Who can forget that Valentine’s Day is this month?
- What an opportune time to show your donors some love. Send your donors valentines to show them your love (if you want to plan further in advance, consider doing something like this for Mother’s or Father’s Day). For some great ideas, check out my Pinterest boards: (1) Zee Happy Valentine’s Day, and (2) Gratitude: Nonprofits Say Thanks.
- You may also wish to consider a Valentine’s Day themed fundraising campaign. (1) Consider asking folks to send a valentine in honor of a loved one — something that shows the true meaning of love. (2) Partner with a local bakery or chocolatier to offer discounts to everyone who makes a Valentine’s Day donation. (3) Ask a retailer (a florist?) to give a % of every sale on Valentine’s Day to your organization.
The spring is a great time to focus on major donor cultivation and stewardship.
Spring is right around the corner! If you don’t have a major donor team, now is the time to create one. Major gifts are a team effort. Here are a few ideas to help you move forward with your major donor relationship-building strategies:
- Develop a plan to strengthen individual connections with your best donors and prospects. Make two lists. One of your top (25) donors; one of your top (10) major donor prospects. The first is to assure you retain and upgrade the key supporters you already have. The second is to keep feeding your pipeline and grow your important major donor cadre. You’ll want to roll this plan out during the next eight months in order to prepare to kick into solicitation gear during the last three months of the calendar year (this is true even if you operate on a fiscal year; most donors think on a calendar year basis, and you’ve got to be donor-centered if you want to reap the benefits of their greatest generosity).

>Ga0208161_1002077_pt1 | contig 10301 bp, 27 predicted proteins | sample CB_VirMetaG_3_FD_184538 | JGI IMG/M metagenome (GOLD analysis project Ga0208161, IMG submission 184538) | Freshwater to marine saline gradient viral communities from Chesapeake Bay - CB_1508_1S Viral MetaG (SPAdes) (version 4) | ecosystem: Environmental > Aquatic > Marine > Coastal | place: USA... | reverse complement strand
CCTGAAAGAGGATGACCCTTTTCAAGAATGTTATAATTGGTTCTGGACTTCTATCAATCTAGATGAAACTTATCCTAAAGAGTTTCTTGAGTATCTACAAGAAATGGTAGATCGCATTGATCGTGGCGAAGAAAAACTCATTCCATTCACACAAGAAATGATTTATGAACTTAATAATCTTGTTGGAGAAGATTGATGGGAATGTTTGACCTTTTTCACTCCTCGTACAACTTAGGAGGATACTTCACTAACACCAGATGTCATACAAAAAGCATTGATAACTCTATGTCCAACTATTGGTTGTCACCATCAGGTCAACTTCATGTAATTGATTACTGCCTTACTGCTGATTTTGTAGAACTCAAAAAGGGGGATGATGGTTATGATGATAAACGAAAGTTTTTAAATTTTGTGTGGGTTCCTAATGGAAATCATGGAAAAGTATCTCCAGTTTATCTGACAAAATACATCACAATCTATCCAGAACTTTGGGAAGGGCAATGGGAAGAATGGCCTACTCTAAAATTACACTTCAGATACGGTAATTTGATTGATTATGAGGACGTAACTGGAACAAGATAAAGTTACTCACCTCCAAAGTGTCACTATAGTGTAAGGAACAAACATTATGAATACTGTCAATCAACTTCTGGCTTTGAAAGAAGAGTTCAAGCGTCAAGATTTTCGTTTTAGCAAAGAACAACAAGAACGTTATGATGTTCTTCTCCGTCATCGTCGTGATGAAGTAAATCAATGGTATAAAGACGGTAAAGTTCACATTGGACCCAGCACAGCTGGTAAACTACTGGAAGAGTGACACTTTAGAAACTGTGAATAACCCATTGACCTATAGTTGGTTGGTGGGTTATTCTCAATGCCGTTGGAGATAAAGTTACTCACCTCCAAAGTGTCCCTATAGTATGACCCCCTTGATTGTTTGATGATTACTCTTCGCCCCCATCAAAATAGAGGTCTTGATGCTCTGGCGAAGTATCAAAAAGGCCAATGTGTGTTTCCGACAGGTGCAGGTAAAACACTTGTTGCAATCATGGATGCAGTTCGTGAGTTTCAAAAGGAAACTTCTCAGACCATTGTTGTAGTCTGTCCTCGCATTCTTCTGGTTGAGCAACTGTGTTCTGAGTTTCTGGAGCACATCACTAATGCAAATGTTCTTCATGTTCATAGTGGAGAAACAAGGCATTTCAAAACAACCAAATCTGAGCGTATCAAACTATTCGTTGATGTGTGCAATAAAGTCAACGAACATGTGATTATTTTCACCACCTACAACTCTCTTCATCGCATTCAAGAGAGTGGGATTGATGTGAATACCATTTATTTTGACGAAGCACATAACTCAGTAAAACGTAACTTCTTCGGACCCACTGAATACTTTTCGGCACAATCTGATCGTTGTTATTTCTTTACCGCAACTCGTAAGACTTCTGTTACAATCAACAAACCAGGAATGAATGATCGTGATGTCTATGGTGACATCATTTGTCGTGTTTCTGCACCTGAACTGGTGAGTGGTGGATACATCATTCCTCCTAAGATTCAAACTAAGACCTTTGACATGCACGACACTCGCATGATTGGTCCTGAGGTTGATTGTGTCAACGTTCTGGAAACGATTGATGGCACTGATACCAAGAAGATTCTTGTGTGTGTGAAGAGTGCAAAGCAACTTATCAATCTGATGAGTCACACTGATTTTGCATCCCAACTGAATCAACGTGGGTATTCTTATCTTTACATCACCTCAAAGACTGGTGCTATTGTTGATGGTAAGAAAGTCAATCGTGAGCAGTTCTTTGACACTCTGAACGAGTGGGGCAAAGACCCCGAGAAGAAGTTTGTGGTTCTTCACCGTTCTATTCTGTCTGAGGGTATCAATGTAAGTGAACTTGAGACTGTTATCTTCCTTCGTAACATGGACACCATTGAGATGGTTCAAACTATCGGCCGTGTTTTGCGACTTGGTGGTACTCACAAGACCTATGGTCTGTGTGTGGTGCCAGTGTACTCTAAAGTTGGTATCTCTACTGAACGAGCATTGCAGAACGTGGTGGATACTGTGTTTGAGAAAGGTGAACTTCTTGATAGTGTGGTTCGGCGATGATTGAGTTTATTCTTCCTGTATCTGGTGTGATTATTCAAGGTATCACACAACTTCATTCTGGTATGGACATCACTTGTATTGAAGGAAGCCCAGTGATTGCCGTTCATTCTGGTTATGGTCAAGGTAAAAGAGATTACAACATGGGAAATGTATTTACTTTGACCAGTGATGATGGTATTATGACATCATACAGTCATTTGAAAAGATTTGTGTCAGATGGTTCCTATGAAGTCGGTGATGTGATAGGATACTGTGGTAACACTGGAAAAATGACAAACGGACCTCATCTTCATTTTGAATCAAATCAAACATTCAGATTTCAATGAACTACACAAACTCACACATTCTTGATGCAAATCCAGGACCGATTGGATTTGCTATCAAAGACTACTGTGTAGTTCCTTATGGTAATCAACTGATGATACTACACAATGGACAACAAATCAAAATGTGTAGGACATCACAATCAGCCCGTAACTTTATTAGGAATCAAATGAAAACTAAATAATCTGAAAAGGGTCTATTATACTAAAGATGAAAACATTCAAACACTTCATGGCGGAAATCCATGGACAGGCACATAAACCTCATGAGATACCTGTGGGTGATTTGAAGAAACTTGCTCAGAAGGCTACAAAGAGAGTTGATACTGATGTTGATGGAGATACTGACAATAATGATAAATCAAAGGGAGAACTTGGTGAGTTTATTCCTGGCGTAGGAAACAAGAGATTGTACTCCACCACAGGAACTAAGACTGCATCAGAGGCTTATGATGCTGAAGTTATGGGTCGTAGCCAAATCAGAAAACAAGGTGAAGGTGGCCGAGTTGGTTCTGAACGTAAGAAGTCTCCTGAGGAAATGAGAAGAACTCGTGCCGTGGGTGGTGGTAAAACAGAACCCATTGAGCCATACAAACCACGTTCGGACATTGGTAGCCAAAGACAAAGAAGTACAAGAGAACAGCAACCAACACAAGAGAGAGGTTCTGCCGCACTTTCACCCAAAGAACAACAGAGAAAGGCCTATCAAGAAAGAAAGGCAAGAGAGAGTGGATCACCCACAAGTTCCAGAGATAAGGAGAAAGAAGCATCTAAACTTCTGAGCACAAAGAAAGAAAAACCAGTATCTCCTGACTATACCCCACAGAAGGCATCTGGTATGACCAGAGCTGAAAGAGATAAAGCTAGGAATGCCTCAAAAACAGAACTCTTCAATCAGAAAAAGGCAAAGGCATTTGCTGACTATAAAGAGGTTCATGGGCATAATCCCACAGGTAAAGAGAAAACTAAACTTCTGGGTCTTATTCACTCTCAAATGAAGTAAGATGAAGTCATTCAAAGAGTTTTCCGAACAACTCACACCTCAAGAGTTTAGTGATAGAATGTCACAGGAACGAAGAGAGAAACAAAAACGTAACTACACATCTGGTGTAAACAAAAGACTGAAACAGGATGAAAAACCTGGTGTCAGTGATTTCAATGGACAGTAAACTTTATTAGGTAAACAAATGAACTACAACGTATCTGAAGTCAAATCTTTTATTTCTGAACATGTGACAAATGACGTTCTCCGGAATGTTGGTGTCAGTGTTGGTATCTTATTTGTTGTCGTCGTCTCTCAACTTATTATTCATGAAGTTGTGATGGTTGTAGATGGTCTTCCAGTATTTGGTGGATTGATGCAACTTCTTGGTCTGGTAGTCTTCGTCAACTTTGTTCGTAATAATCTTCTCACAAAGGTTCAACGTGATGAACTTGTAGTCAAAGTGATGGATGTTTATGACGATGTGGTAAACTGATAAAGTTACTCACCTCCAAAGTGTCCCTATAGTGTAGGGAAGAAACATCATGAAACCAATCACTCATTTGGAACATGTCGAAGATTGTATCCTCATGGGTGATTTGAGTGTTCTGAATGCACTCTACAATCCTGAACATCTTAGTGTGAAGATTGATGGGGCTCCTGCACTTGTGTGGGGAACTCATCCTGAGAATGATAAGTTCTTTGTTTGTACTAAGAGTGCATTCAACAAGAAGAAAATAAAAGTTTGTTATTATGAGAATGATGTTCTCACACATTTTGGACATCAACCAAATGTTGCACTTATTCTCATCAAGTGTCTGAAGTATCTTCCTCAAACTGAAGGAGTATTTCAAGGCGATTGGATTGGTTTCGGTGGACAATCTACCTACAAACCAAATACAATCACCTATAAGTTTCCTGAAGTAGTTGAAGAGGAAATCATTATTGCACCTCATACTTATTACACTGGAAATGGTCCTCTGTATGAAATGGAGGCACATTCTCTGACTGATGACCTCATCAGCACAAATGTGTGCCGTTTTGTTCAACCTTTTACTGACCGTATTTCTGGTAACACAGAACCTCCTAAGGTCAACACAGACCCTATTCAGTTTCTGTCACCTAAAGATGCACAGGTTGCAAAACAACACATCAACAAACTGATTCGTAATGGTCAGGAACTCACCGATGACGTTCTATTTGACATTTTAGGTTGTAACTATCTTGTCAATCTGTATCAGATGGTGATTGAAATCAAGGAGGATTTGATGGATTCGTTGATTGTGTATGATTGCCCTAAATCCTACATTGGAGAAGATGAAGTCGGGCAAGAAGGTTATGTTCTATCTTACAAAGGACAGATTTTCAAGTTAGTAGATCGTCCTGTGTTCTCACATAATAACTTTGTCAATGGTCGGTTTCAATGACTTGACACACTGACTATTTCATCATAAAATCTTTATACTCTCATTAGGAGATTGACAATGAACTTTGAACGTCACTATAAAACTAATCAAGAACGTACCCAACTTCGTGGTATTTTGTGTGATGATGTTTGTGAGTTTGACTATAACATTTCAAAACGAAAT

- Recommit to getting out of the office. If you don’t meet your donor prospects face to face you won’t get very far. Fundraising is a contact sport.
- Set a firm goal for how many major donor visits you’ll accomplish each month. You’ll accomplish some personally; others will be done by your executive director, other staff, board members and other volunteers. Your job is to make assignments, hold everyone’s feet to the fire, and help them understand this is a team effort. Remember, not every visit is a solicitation. Mix it up, as appropriate, with:
— Thank you visits: “I just want to thank you personally, and drop something by.” (This is a good time to bring a little something personal; I bake cookies, but you can bring jam, coffee, tea, a plant, a card signed by staff or people you help… something that is inexpensive but shows thoughtful appreciation).
— Advice visits: “I want your feedback, opinion, thoughts…”
— Update visits: “I’d love to share our latest project…”
— “I’d love to hear your story” visits (great if you’d like to showcase them in a newsletter or as part of a blog post)
— Let your friends be our friends visits: “Can you help us with some strategies to find more folks like you to support our work?”